Wednesday, 4 March 2020

The bourgeois Blake

On 29 November 2019, and coinciding with the Blake exhibition at Tate Britain, I attended “William Blake and the Idea of the Artist”, a conference at the Paul Mellon Centre in Bedford Square. The conference sought to “consider the work of William Blake with the context of Romanticism and the artistic currents of his times, the creative legacies of his work and the contemporary resonances of Blake’s vision”.

The first speaker, Silvia Riccardi (University of Freiburg), drawing attention to the interlinear squiggles and elaborations of the lettering in, for example, America, made one want to go back to the works in illuminated printing again, and this time take a magnifying glass. The speakers that followed all made similarly thoughtful contributions. But the final speaker, Dave Beech (University of the Arts, London) left me puzzled.

If I understood his argument, Beech claimed there was an eighteenth-century class distinction between “artisans”, like Blake, who had undergone an apprenticeship, and “artists”, who attended academies. Perhaps it would be anachronistic to point out that Raphael, for example, was apprenticed to Perugino; but surely not anachronistic to note that Sir Joshua Reynolds served an apprenticeship with the fashionable London portrait painter Thomas Hudson. At the age of 10 Blake was drawing from casts of antiquities in the school of Henry Pars, before his apprenticeship to James Basire in 1772. After 1779 Blake was a student at the Royal Academy, where he diligently drew from classical sculpture under the instruction of George Moser.

Wednesday, 27 November 2019

Bunhill Fields—25 May 1708


Post Boy, January 10, 1708 - January 13, 1708; Issue 1975.

In early 1708, the religious group known as the French Prophets (a millenarian movement active in London from 1706), sensationally announced in the London newspapers that Thomas Emes, one of their number, who had died at the end of December 1707, would rise from his grave at Bunhill Fields on 25 May.

Wednesday, 16 October 2019

Blakespotting: Private Eye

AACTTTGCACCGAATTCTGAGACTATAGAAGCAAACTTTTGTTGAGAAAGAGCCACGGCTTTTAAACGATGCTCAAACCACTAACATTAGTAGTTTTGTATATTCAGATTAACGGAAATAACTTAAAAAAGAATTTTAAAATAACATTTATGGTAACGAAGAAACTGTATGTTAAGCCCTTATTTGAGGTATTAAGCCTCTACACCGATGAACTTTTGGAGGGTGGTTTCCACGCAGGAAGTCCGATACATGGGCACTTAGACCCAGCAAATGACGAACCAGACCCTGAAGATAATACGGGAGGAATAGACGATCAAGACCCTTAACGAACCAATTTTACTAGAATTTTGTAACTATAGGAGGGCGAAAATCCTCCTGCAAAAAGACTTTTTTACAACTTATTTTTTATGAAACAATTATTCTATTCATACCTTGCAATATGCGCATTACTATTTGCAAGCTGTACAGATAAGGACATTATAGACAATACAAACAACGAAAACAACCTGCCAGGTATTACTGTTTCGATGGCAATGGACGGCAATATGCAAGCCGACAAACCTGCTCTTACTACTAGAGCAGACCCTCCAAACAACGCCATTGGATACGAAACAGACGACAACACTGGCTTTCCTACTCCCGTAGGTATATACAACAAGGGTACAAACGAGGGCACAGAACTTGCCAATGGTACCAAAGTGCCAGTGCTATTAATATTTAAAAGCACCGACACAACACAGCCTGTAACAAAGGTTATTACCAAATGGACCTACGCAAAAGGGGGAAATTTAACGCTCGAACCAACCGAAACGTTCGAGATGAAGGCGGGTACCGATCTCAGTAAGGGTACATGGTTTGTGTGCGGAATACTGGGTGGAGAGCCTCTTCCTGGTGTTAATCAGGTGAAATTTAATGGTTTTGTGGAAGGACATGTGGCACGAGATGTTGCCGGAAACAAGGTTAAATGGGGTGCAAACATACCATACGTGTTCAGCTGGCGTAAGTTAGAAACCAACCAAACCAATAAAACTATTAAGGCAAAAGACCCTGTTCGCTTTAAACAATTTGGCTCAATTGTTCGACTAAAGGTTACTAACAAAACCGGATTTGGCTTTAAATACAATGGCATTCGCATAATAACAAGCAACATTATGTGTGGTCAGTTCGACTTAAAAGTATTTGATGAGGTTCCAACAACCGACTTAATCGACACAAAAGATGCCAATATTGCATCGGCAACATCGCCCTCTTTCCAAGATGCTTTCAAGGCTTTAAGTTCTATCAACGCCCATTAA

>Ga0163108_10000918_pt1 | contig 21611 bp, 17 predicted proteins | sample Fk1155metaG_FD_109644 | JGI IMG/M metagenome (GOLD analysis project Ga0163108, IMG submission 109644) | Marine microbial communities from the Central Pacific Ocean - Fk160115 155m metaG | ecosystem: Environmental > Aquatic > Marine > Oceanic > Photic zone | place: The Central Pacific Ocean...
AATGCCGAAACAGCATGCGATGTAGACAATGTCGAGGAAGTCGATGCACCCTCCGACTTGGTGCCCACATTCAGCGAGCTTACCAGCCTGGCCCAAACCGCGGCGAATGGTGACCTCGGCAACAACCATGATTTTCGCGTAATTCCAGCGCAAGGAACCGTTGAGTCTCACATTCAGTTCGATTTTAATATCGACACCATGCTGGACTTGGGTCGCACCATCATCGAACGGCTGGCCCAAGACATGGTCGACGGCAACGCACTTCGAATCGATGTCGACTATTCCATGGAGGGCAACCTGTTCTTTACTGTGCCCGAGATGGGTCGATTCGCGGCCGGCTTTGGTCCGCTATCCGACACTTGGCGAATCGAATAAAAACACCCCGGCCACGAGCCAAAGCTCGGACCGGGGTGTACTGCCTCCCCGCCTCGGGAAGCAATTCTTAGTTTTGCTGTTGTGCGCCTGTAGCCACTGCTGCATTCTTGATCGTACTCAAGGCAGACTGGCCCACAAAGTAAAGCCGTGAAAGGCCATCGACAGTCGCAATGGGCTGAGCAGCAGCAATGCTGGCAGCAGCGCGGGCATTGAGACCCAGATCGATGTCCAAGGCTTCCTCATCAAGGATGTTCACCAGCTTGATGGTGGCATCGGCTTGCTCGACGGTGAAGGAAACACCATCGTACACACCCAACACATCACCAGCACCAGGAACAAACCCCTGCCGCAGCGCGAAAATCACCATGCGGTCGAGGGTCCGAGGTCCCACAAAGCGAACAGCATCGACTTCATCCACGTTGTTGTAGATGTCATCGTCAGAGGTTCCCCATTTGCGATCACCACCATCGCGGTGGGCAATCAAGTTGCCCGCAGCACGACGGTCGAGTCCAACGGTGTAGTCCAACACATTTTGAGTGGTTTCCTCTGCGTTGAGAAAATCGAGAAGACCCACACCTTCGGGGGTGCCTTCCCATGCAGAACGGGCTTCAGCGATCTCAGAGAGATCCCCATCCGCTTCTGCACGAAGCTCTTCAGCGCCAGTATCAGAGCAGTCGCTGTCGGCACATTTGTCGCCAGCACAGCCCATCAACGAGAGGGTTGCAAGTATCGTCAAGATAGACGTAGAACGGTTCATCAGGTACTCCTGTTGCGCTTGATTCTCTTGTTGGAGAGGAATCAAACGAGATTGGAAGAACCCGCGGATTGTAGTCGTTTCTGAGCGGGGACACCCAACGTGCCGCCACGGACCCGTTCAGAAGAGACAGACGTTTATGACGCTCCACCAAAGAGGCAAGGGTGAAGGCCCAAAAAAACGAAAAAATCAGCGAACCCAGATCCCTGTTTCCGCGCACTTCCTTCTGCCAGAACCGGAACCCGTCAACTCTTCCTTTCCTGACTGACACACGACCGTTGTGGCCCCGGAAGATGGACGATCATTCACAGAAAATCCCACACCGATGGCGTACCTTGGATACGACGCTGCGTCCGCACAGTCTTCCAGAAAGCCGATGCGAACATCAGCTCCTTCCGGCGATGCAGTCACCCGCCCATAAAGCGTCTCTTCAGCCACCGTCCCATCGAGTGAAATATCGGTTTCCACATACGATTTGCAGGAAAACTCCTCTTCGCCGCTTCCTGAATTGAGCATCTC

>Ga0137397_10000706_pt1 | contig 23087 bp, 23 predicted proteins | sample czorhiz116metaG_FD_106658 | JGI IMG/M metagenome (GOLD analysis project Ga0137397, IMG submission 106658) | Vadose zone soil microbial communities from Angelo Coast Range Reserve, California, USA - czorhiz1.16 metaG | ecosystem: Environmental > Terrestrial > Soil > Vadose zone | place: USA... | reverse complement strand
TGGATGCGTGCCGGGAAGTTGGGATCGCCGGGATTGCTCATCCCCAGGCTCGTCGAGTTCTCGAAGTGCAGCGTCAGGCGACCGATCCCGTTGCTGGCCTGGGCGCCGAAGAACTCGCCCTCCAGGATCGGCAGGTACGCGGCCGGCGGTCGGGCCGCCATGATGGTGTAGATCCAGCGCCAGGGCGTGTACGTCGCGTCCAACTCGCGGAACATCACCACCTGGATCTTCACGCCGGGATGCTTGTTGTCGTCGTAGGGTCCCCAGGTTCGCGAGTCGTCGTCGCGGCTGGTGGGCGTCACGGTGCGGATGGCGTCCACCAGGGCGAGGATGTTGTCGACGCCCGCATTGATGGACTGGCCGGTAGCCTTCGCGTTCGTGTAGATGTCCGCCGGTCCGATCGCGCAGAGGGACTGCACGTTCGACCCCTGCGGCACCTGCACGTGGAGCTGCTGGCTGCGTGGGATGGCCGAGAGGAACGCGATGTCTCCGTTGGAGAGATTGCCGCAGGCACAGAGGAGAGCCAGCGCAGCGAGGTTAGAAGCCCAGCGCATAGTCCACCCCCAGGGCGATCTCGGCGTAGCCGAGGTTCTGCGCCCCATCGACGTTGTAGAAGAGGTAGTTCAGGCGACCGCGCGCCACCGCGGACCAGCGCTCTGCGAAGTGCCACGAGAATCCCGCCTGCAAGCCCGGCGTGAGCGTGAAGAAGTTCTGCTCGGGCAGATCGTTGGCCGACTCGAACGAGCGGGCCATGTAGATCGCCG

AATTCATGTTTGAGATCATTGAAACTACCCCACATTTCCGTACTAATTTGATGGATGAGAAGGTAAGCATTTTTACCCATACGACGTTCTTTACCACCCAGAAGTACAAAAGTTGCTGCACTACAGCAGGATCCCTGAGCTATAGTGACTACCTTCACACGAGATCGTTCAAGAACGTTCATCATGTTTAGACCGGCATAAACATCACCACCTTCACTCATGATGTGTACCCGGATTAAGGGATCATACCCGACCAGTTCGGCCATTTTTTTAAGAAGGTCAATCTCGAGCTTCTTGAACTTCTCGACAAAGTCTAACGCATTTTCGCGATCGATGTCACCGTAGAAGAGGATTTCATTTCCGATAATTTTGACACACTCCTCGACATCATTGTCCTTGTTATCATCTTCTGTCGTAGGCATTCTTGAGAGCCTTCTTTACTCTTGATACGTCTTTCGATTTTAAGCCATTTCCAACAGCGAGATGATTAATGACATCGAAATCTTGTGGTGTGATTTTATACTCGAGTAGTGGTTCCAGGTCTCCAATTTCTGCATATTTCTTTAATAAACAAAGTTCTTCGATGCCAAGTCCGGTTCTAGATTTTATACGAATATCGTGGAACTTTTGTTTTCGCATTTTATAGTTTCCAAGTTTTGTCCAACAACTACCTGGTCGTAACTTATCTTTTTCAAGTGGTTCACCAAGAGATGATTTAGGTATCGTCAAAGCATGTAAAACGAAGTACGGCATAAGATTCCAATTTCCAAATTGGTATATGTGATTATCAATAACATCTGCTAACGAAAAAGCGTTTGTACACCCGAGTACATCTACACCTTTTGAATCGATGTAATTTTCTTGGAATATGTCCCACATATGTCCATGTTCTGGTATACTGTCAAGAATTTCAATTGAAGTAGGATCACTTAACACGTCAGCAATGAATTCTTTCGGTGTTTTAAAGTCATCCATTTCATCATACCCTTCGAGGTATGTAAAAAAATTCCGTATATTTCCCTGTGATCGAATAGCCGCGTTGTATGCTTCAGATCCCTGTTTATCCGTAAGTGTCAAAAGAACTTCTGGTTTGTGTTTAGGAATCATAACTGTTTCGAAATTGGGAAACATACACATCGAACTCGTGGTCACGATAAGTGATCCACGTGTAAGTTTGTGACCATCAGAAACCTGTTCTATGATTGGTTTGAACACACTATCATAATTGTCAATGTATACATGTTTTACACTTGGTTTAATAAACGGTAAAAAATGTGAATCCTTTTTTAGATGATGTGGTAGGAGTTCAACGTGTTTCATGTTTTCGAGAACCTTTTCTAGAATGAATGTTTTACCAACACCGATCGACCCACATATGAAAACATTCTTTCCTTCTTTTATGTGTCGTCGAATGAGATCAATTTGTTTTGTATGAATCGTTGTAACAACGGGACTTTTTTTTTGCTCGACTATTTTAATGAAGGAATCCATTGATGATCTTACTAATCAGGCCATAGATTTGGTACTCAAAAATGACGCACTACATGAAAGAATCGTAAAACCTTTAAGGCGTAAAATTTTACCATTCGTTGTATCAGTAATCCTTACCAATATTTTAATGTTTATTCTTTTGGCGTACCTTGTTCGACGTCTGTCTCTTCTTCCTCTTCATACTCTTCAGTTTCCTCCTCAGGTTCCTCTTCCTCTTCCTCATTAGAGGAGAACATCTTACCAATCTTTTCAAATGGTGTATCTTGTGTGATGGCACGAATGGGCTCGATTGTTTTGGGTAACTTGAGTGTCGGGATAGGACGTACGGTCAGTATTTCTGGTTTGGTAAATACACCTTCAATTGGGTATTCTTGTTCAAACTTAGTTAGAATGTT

The Private Eye letters pages regularly include “Lookalikes” where sometimes surprising visual resemblances are brought to our attention. The issue of 4-17 October 2019 features, on pages 21-22, no fewer than three Lookalikes and a Moggalike (Jacob Rees-Mogg appropriately paired with a relaxing kangaroo).

Here’s page 22 (click to enlarge)


Sunday, 17 February 2019

Bunhill Fields—3 September 1688


John Bunyan, author of The Pilgrim’s Progress, died in August 1688, at the age of sixty. Drenched in a rainstorm on a rare visit to London for a preaching engagement, Bunyan fell ill while staying at the home in Snow Hill, Farringdon Without, of the grocer John Strudwick. His cold developed into a fever, though he still preached on 19 August to a London congregation, until illness claimed his life on 31 August 1688. He was buried at Bunhill Fields on 3 September.

Strudwick had already purchased a plot for a family vault in Bunhill Fields and it was his intention that Bunyan’s remains would be placed there too, though Bunyan was initially buried in the “Baptist Corner” at the back of the burial ground. John Strudwick survived another nine years, himself dying in 1697. There is no record of when Bunyan’s coffin was placed in the Strudwick vault although one might guess it was soon after Strudwick’s burial; the surviving burial ground registers only begin in 1713.